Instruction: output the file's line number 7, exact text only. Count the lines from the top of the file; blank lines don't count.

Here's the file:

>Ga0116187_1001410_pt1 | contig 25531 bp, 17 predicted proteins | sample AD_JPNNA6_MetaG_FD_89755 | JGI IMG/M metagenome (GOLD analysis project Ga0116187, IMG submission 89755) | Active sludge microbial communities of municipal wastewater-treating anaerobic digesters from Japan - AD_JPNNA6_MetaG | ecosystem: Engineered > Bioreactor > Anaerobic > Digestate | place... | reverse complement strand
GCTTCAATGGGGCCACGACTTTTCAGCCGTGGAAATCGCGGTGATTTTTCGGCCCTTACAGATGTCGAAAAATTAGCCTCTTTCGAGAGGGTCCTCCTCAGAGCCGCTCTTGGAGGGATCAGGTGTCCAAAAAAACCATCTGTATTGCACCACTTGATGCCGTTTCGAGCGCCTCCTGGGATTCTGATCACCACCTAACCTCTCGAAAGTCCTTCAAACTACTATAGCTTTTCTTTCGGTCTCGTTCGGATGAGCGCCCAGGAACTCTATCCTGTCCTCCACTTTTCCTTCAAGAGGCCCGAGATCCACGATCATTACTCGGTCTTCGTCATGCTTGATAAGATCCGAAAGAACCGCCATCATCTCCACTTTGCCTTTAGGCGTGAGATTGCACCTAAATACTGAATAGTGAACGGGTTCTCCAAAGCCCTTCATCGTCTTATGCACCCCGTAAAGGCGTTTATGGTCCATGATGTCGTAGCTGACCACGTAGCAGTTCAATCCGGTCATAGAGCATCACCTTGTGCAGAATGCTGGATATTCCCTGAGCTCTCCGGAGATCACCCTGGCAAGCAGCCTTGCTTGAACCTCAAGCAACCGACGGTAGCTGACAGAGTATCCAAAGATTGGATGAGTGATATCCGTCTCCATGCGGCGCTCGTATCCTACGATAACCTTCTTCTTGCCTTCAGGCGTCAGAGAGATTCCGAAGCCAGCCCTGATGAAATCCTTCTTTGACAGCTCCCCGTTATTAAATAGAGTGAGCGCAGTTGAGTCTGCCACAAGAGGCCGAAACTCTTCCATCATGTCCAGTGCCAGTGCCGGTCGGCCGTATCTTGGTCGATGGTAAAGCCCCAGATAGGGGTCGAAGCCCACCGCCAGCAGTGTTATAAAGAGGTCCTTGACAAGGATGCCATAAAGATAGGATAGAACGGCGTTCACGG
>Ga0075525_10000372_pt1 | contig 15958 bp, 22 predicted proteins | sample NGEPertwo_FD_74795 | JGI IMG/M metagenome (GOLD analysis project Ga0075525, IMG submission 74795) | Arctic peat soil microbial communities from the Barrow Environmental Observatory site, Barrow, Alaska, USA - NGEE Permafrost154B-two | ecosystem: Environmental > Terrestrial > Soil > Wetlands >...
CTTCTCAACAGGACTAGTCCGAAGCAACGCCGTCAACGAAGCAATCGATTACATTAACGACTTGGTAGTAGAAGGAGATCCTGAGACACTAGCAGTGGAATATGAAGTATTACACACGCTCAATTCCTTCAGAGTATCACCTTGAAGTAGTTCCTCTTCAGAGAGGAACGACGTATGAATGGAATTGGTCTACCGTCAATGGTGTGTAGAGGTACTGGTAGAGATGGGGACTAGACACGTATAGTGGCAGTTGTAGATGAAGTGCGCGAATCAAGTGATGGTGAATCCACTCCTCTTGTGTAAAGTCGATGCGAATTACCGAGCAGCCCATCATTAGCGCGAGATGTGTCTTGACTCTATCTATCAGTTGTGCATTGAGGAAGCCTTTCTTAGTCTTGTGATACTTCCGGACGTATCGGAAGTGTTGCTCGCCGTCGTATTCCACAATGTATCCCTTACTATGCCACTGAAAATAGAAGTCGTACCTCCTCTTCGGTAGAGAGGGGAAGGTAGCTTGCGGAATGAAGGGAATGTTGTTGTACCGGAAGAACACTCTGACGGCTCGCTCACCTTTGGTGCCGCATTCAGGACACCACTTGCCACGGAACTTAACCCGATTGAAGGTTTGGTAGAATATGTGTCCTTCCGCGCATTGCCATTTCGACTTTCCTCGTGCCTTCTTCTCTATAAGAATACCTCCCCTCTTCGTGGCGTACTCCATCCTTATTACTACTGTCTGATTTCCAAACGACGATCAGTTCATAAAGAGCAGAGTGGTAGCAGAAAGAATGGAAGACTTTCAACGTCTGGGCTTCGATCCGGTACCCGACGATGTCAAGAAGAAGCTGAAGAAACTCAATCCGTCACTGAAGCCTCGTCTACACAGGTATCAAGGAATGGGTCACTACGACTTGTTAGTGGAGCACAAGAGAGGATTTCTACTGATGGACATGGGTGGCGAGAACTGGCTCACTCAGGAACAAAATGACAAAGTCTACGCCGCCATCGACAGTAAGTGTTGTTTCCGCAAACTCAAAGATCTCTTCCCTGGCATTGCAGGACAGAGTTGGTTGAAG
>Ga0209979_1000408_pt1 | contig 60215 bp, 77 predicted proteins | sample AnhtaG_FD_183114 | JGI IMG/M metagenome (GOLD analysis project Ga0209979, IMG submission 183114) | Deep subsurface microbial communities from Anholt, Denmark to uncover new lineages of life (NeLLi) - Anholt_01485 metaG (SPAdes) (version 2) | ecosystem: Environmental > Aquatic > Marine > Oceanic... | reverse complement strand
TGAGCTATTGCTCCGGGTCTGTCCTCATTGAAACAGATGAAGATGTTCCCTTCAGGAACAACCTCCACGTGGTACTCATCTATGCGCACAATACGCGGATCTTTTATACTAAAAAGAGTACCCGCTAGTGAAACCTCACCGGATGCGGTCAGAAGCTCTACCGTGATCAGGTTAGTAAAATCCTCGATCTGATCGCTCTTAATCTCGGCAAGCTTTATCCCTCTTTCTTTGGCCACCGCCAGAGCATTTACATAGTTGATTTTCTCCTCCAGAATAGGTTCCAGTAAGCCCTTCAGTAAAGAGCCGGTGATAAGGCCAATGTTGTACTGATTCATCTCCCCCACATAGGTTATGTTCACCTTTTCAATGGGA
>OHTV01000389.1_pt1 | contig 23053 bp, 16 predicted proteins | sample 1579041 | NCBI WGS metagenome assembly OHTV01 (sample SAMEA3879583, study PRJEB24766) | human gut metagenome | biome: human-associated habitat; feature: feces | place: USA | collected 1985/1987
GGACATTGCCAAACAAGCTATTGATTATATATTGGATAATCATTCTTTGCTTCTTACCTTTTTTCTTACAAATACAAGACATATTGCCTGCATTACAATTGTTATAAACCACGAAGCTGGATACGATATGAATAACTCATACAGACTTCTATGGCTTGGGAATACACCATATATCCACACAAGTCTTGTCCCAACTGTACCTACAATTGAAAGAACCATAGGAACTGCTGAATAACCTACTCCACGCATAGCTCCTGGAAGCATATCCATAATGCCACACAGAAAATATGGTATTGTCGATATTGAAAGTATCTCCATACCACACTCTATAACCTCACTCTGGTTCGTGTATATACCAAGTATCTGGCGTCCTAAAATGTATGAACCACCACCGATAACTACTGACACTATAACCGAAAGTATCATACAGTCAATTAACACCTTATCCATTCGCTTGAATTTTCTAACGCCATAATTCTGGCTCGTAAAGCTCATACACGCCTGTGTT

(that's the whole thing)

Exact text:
>OHTV01000389.1_pt1 | contig 23053 bp, 16 predicted proteins | sample 1579041 | NCBI WGS metagenome assembly OHTV01 (sample SAMEA3879583, study PRJEB24766) | human gut metagenome | biome: human-associated habitat; feature: feces | place: USA | collected 1985/1987